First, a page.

Due to the high number of applications (and their exceptional quality) we received, the selection process was more difficult than ever. We were once again incredibly impressed by the diversity and creativity of the research proposals we received and could not be happier to support such wonderful students who are committed to contributing to the participatory empowerment of the communities they are researching with!
The MAXQDA Research Grants 2018 Selection Committee announces the four student-researchers who have been awarded this semester’s #ResearchforChange Grant:
Congratulations to the grant recipients and thank you to all the researchers who submitted applications from all over the world! We received more than double the number of applications this semester and more Bachelor and Master level researchers made the final rounds than in 2017.
In fact, the selection process was so competitive that we once again could not narrow down our selection to only three grant recipients, as was originally planned. This semester we have chosen to award four grants to support the following brilliant research projects:
Haitao Yu – “Place-based Organizing in Indigenous Communities”
Haitao Yu is a PhD student of General Management in Sustainability at the Ivey Business School of Western University, Canada. His research project titled “Place-based Organizing in Indigenous Communities” has already begun with fieldwork in Tibet, and the next phase will take place this July and August in Argentina and Peru.
Yu has been working in the fields of sustainability and social entrepreneurship for the last decade. He also has a personal connection to his research topic having grown up on the Eastern border of the Tibetan Plateau, where indigenous communities are facing the challenges of adapting to modern economic conditions while preserving their traditional landscapes and culture.
His fieldwork is being conducted to examine how “place-based organizations, whose resources, actions, and ownership are situated locally, may be more likely to foster locally-beneficial sustainability outcomes.” Specifically, such community-engaged practices may serve as better avenues to facing unprecedented modern challenges, such as climate change and food security, in contrast to “late 20th-century global economic restructuring activities, including the outsourcing efforts of multinational companies to reduce cost, which have resulted in compromised working conditions, or waste disposal out of regulatory territories.”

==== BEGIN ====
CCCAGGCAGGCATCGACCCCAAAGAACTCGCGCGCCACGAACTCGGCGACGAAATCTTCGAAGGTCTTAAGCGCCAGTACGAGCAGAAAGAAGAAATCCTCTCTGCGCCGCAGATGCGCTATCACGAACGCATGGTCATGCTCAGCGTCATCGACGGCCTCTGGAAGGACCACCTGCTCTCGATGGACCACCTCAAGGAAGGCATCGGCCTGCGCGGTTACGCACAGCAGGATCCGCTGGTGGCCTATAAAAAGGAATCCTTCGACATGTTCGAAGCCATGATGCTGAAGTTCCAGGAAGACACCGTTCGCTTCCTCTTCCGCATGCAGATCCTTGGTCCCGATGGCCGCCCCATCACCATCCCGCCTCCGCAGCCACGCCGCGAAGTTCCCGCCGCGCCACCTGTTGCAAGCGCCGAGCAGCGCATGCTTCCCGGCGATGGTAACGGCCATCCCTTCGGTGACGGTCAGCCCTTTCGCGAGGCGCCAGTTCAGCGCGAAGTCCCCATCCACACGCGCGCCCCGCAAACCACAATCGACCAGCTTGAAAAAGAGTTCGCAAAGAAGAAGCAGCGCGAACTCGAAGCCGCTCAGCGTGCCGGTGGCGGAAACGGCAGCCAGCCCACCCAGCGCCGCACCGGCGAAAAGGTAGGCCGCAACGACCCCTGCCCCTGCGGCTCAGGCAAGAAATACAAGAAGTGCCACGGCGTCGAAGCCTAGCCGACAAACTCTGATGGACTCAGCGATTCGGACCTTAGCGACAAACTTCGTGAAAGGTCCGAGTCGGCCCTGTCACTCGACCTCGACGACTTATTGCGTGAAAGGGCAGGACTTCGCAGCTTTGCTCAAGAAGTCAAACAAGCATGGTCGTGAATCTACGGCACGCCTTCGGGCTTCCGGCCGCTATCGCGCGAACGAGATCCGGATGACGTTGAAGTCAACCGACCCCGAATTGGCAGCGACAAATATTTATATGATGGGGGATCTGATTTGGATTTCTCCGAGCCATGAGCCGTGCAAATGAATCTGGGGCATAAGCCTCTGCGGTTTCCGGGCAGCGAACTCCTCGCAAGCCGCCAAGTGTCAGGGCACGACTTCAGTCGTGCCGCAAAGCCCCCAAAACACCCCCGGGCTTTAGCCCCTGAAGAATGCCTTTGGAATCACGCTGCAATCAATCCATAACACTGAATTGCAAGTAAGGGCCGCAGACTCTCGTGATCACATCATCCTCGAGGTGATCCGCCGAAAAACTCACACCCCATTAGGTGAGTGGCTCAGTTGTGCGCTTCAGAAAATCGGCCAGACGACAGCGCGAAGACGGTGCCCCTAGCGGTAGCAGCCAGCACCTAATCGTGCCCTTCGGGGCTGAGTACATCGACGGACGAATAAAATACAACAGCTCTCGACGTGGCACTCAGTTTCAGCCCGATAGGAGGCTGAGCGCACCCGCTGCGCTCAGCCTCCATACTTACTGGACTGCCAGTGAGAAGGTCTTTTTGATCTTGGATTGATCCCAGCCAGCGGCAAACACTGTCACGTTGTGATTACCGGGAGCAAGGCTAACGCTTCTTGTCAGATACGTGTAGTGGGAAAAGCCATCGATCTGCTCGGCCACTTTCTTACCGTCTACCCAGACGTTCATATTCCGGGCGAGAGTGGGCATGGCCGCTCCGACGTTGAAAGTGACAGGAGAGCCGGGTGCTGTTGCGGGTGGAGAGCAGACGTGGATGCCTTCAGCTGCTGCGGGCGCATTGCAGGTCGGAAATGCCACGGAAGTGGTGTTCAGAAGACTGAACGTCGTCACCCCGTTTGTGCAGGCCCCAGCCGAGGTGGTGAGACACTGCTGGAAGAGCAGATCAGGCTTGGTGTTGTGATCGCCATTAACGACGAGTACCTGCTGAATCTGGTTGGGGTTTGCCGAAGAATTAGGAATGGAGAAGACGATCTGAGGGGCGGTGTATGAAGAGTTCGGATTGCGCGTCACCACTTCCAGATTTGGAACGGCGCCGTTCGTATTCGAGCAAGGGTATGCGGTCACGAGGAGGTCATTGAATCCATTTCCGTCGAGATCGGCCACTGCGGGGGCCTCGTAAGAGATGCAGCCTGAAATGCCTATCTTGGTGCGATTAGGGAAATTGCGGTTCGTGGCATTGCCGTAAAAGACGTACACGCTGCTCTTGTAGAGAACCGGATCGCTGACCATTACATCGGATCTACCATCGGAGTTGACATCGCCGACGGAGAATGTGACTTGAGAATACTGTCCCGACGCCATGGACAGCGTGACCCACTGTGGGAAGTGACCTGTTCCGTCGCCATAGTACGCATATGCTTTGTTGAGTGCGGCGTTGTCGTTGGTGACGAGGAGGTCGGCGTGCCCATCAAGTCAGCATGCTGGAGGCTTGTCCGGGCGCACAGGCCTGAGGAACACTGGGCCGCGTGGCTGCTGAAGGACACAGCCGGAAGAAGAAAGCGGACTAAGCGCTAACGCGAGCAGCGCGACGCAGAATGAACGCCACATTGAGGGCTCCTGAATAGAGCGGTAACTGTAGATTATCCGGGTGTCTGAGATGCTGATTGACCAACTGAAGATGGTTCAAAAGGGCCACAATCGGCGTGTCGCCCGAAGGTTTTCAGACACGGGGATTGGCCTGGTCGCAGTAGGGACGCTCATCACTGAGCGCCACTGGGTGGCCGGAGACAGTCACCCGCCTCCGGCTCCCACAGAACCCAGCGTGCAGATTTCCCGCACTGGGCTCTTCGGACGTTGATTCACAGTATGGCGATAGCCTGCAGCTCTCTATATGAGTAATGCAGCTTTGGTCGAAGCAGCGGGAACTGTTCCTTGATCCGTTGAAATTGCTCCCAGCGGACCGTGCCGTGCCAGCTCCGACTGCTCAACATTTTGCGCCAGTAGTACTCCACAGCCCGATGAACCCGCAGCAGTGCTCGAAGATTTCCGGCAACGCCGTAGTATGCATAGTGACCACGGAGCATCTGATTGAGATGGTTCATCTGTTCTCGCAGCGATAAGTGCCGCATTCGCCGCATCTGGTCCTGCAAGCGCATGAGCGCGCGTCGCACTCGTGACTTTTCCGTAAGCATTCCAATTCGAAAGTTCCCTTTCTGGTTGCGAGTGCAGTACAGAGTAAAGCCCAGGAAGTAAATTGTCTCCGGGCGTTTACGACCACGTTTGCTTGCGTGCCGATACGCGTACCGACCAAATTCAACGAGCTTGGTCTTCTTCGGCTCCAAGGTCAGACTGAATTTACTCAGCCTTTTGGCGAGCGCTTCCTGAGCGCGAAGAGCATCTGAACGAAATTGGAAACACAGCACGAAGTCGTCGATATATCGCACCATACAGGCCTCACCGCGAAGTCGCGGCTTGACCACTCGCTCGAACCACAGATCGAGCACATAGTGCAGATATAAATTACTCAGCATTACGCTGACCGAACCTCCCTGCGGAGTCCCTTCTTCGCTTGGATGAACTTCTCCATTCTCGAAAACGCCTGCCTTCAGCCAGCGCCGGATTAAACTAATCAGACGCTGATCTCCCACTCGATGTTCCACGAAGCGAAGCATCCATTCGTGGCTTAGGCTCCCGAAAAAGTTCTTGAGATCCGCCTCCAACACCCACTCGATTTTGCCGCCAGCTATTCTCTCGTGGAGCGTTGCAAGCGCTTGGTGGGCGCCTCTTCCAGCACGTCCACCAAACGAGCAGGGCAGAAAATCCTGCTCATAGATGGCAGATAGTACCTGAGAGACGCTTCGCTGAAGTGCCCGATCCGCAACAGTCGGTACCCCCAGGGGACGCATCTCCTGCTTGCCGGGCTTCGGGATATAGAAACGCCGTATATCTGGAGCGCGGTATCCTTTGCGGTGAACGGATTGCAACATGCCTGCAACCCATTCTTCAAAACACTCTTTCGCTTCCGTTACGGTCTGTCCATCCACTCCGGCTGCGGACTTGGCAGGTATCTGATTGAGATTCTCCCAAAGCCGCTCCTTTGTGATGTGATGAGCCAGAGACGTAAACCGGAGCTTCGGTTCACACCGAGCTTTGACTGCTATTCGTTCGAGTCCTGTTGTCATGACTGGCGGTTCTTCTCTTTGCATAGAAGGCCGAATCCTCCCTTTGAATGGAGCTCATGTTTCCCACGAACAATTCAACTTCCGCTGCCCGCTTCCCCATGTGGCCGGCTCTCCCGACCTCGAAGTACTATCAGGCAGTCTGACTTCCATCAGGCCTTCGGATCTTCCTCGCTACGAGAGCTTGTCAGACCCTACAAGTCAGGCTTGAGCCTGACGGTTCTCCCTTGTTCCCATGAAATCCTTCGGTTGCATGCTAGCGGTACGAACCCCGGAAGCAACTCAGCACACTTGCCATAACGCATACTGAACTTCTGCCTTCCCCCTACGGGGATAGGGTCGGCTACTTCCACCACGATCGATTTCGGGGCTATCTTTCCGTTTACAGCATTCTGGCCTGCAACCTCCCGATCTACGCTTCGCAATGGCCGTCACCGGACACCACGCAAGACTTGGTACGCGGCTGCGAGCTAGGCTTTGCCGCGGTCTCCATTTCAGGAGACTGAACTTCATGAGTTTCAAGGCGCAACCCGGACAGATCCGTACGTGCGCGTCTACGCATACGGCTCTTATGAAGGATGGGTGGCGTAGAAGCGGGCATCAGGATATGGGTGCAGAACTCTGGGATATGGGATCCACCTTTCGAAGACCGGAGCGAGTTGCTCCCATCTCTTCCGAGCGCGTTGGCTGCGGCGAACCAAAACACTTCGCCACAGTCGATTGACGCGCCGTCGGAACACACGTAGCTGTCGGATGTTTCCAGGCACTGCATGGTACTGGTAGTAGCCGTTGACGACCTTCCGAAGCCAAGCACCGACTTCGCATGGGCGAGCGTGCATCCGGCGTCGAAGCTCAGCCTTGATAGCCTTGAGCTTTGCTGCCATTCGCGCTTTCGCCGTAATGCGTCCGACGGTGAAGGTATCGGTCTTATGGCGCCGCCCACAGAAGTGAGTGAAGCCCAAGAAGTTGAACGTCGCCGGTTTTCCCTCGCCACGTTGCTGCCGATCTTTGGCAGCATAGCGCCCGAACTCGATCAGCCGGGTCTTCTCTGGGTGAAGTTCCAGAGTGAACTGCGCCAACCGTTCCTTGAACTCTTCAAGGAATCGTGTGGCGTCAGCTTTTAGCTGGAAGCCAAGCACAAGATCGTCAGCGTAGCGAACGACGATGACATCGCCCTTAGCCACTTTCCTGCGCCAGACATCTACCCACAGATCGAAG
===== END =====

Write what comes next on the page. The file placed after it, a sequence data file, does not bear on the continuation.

With his Participant Action Research methods, Yu hopes to redirect conventional business practices and “develop new theories and tools that could guide companies and society to a positive direction” while engaging the participants in his study to co-conduct the research. To do so, his ethnographic study is working with local organizations’ management teams, employees, community members, suppliers, and customers that have “deep physical, cognitive, and spiritual connections between people and their place” through archival research, semi-structured interviews, informal discussions, and participant observation.
Yu has also already begun to organize and analyze his extremely large body of data with MAXQDA 2018 using a grounded theory approach. Using MAXQDA’s Transcription Mode, coding, memo, and visual tools, he will analyze the distribution of coded segments, visualize co-occurrences of codes, visualize code relationships, and generate conceptual models of place-based organizing in indigenous communities.
We are particularly impressed by Yu’s seamless integration of the concept of ‘place’ from Human Geography studies with the concept of ‘sustainability’ through a Business Management lens. In the age of globalization, his study on how communities retain their sense of place and can translate it into sustainable alternatives to harmful practices is, in our view, both a timely and immensely imperative investigation to undertake. We cannot wait to learn more about Yu’s findings and hope that you will join us in following his research journey in the MAXQDA Research Blog.
Jessica Penney – “Land Protectors’ Understandings of Health in Relation to the Muskrat Falls Project and Protests”
Jessica Penney is a MSc Global Health student at the University of Glasgow, UK. She is conducting her research project titled “Land Protectors’ Understandings of Health in Relation to the Muskrat Falls Project and Protests” throughout the summer of 2018 in Happy Valley-Goose Bay, Canada.